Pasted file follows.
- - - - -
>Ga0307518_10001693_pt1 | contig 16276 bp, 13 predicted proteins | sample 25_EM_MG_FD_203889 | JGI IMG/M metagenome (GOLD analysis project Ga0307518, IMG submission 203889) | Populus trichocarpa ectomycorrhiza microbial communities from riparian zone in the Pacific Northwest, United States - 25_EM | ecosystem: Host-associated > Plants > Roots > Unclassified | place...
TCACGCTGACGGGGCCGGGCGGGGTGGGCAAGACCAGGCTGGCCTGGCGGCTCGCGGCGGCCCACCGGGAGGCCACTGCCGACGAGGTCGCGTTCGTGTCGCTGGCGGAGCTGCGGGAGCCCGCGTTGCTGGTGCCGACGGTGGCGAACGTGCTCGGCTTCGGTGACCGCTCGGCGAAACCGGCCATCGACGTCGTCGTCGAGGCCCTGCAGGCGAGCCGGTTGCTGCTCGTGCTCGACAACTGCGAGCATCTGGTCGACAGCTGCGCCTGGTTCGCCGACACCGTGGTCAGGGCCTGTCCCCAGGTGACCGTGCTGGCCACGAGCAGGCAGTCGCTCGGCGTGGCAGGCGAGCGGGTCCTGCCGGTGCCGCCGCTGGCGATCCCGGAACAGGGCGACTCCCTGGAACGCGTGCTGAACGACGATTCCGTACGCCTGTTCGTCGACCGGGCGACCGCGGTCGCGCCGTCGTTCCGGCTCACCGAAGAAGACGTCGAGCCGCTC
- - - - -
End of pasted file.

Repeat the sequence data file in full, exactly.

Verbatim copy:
>Ga0307518_10001693_pt1 | contig 16276 bp, 13 predicted proteins | sample 25_EM_MG_FD_203889 | JGI IMG/M metagenome (GOLD analysis project Ga0307518, IMG submission 203889) | Populus trichocarpa ectomycorrhiza microbial communities from riparian zone in the Pacific Northwest, United States - 25_EM | ecosystem: Host-associated > Plants > Roots > Unclassified | place...
TCACGCTGACGGGGCCGGGCGGGGTGGGCAAGACCAGGCTGGCCTGGCGGCTCGCGGCGGCCCACCGGGAGGCCACTGCCGACGAGGTCGCGTTCGTGTCGCTGGCGGAGCTGCGGGAGCCCGCGTTGCTGGTGCCGACGGTGGCGAACGTGCTCGGCTTCGGTGACCGCTCGGCGAAACCGGCCATCGACGTCGTCGTCGAGGCCCTGCAGGCGAGCCGGTTGCTGCTCGTGCTCGACAACTGCGAGCATCTGGTCGACAGCTGCGCCTGGTTCGCCGACACCGTGGTCAGGGCCTGTCCCCAGGTGACCGTGCTGGCCACGAGCAGGCAGTCGCTCGGCGTGGCAGGCGAGCGGGTCCTGCCGGTGCCGCCGCTGGCGATCCCGGAACAGGGCGACTCCCTGGAACGCGTGCTGAACGACGATTCCGTACGCCTGTTCGTCGACCGGGCGACCGCGGTCGCGCCGTCGTTCCGGCTCACCGAAGAAGACGTCGAGCCGCTC